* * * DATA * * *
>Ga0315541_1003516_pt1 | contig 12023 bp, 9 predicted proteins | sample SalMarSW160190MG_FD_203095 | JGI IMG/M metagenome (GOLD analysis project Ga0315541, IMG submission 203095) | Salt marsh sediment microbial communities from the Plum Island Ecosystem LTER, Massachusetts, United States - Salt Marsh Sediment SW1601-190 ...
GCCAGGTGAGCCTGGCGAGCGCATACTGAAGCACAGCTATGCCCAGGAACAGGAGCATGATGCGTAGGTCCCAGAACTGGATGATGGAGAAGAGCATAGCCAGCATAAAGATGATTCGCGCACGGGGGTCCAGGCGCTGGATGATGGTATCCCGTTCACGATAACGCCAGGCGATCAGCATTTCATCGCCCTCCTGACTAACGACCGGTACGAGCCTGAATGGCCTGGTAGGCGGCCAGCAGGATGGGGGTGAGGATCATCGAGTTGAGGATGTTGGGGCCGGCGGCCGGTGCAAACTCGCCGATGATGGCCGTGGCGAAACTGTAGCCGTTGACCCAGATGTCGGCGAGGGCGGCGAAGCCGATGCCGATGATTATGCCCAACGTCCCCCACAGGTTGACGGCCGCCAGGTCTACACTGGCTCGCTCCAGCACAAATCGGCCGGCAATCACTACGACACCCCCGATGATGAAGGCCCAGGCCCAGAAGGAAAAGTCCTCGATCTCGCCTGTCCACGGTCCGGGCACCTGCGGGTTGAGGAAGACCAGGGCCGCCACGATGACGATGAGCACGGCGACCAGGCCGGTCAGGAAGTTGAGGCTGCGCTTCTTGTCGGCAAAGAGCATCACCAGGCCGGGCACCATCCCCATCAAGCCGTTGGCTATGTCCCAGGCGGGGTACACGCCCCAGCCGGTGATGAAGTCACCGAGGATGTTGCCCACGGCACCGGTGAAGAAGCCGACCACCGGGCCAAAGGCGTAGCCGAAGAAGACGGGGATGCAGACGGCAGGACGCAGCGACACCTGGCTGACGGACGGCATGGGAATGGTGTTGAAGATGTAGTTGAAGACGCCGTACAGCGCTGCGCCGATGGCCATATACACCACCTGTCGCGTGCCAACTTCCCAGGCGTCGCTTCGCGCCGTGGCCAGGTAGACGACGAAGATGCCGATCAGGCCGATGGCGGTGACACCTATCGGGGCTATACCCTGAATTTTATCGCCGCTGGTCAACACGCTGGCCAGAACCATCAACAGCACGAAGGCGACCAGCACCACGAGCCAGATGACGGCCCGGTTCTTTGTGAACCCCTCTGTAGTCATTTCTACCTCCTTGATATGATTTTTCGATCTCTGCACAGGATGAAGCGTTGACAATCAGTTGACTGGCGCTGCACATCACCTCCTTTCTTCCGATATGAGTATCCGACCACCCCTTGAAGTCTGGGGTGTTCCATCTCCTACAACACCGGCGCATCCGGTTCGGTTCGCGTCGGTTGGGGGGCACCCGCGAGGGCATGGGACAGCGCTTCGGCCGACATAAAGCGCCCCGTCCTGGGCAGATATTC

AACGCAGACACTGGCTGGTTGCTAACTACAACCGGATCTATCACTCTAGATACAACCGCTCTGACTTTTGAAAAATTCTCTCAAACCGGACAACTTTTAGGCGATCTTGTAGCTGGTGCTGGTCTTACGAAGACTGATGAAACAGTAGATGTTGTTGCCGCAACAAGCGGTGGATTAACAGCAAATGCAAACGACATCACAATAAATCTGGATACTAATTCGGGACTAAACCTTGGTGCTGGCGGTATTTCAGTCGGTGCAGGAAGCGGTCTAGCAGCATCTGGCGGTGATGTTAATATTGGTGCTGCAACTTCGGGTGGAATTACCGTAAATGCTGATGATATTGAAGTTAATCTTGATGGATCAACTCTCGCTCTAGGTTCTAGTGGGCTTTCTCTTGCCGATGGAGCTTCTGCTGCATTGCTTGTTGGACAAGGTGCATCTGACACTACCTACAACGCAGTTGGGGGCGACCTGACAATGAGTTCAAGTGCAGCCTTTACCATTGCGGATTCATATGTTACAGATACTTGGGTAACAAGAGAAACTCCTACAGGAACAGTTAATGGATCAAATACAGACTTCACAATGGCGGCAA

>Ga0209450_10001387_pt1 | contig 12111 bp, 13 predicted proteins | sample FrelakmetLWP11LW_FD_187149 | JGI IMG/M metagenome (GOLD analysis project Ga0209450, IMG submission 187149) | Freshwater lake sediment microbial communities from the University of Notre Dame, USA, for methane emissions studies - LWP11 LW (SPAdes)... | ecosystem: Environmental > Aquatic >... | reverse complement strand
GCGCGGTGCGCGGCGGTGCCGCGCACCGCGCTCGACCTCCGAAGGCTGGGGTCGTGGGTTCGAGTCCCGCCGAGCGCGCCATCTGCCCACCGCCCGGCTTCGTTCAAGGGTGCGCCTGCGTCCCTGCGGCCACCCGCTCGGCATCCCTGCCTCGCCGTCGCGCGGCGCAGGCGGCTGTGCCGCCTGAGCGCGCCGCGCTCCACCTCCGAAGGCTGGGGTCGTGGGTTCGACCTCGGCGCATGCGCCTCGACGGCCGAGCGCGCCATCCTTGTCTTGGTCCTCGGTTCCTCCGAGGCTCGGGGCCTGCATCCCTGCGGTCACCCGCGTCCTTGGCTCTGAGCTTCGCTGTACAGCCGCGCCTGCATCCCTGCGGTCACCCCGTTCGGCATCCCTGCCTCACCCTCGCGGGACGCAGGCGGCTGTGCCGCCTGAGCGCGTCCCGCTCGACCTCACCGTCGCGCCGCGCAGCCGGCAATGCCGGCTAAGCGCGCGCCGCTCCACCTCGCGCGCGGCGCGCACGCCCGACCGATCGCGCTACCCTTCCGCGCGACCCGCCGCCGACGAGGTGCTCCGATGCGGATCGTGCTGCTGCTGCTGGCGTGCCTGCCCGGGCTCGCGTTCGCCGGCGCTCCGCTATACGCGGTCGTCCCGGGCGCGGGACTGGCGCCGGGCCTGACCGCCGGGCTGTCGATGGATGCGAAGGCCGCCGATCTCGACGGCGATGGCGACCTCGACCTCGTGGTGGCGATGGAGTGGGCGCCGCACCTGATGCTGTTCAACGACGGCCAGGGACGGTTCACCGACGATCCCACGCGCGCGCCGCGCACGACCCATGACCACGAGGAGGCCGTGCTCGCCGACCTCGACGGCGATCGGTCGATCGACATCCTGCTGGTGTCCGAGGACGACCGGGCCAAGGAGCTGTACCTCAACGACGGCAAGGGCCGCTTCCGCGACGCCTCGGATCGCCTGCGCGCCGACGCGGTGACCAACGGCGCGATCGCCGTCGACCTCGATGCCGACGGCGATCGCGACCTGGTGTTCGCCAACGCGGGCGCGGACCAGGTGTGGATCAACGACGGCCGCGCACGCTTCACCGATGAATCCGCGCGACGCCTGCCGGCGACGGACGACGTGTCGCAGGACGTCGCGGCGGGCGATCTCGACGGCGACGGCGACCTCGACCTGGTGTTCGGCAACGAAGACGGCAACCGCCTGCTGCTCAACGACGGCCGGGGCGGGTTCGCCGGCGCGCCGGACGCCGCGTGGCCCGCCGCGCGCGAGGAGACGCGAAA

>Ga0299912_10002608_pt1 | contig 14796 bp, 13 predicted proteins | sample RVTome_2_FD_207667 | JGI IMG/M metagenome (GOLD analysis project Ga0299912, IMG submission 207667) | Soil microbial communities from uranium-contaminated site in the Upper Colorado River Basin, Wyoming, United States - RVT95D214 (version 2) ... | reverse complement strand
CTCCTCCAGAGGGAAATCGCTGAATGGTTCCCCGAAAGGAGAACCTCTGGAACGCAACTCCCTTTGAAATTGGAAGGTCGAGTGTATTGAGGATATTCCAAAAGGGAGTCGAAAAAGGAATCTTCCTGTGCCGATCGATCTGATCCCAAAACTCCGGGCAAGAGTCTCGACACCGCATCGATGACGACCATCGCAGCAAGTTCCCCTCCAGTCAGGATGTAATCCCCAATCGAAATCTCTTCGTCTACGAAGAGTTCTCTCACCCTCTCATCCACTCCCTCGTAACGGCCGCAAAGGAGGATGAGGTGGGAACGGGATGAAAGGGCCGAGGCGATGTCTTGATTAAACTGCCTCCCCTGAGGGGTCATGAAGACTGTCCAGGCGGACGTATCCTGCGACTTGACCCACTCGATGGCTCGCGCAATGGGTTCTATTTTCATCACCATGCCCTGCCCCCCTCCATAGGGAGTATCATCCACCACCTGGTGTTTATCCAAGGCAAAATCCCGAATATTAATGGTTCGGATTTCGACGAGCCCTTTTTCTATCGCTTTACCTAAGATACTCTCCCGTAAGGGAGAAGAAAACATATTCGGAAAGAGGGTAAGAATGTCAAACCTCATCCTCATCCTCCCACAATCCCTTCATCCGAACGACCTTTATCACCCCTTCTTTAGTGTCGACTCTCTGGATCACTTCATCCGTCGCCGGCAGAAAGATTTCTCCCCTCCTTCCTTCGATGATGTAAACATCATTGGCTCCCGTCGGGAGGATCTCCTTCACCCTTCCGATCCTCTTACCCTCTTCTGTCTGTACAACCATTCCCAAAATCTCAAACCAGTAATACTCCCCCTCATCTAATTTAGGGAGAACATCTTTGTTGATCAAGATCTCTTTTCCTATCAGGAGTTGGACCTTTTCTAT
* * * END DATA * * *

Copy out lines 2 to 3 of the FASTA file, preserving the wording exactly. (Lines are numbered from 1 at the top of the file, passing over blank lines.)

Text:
GCCAGGTGAGCCTGGCGAGCGCATACTGAAGCACAGCTATGCCCAGGAACAGGAGCATGATGCGTAGGTCCCAGAACTGGATGATGGAGAAGAGCATAGCCAGCATAAAGATGATTCGCGCACGGGGGTCCAGGCGCTGGATGATGGTATCCCGTTCACGATAACGCCAGGCGATCAGCATTTCATCGCCCTCCTGACTAACGACCGGTACGAGCCTGAATGGCCTGGTAGGCGGCCAGCAGGATGGGGGTGAGGATCATCGAGTTGAGGATGTTGGGGCCGGCGGCCGGTGCAAACTCGCCGATGATGGCCGTGGCGAAACTGTAGCCGTTGACCCAGATGTCGGCGAGGGCGGCGAAGCCGATGCCGATGATTATGCCCAACGTCCCCCACAGGTTGACGGCCGCCAGGTCTACACTGGCTCGCTCCAGCACAAATCGGCCGGCAATCACTACGACACCCCCGATGATGAAGGCCCAGGCCCAGAAGGAAAAGTCCTCGATCTCGCCTGTCCACGGTCCGGGCACCTGCGGGTTGAGGAAGACCAGGGCCGCCACGATGACGATGAGCACGGCGACCAGGCCGGTCAGGAAGTTGAGGCTGCGCTTCTTGTCGGCAAAGAGCATCACCAGGCCGGGCACCATCCCCATCAAGCCGTTGGCTATGTCCCAGGCGGGGTACACGCCCCAGCCGGTGATGAAGTCACCGAGGATGTTGCCCACGGCACCGGTGAAGAAGCCGACCACCGGGCCAAAGGCGTAGCCGAAGAAGACGGGGATGCAGACGGCAGGACGCAGCGACACCTGGCTGACGGACGGCATGGGAATGGTGTTGAAGATGTAGTTGAAGACGCCGTACAGCGCTGCGCCGATGGCCATATACACCACCTGTCGCGTGCCAACTTCCCAGGCGTCGCTTCGCGCCGTGGCCAGGTAGACGACGAAGATGCCGATCAGGCCGATGGCGGTGACACCTATCGGGGCTATACCCTGAATTTTATCGCCGCTGGTCAACACGCTGGCCAGAACCATCAACAGCACGAAGGCGACCAGCACCACGAGCCAGATGACGGCCCGGTTCTTTGTGAACCCCTCTGTAGTCATTTCTACCTCCTTGATATGATTTTTCGATCTCTGCACAGGATGAAGCGTTGACAATCAGTTGACTGGCGCTGCACATCACCTCCTTTCTTCCGATATGAGTATCCGACCACCCCTTGAAGTCTGGGGTGTTCCATCTCCTACAACACCGGCGCATCCGGTTCGGTTCGCGTCGGTTGGGGGGCACCCGCGAGGGCATGGGACAGCGCTTCGGCCGACATAAAGCGCCCCGTCCTGGGCAGATATTC

AACGCAGACACTGGCTGGTTGCTAACTACAACCGGATCTATCACTCTAGATACAACCGCTCTGACTTTTGAAAAATTCTCTCAAACCGGACAACTTTTAGGCGATCTTGTAGCTGGTGCTGGTCTTACGAAGACTGATGAAACAGTAGATGTTGTTGCCGCAACAAGCGGTGGATTAACAGCAAATGCAAACGACATCACAATAAATCTGGATACTAATTCGGGACTAAACCTTGGTGCTGGCGGTATTTCAGTCGGTGCAGGAAGCGGTCTAGCAGCATCTGGCGGTGATGTTAATATTGGTGCTGCAACTTCGGGTGGAATTACCGTAAATGCTGATGATATTGAAGTTAATCTTGATGGATCAACTCTCGCTCTAGGTTCTAGTGGGCTTTCTCTTGCCGATGGAGCTTCTGCTGCATTGCTTGTTGGACAAGGTGCATCTGACACTACCTACAACGCAGTTGGGGGCGACCTGACAATGAGTTCAAGTGCAGCCTTTACCATTGCGGATTCATATGTTACAGATACTTGGGTAACAAGAGAAACTCCTACAGGAACAGTTAATGGATCAAATACAGACTTCACAATGGCGGCAA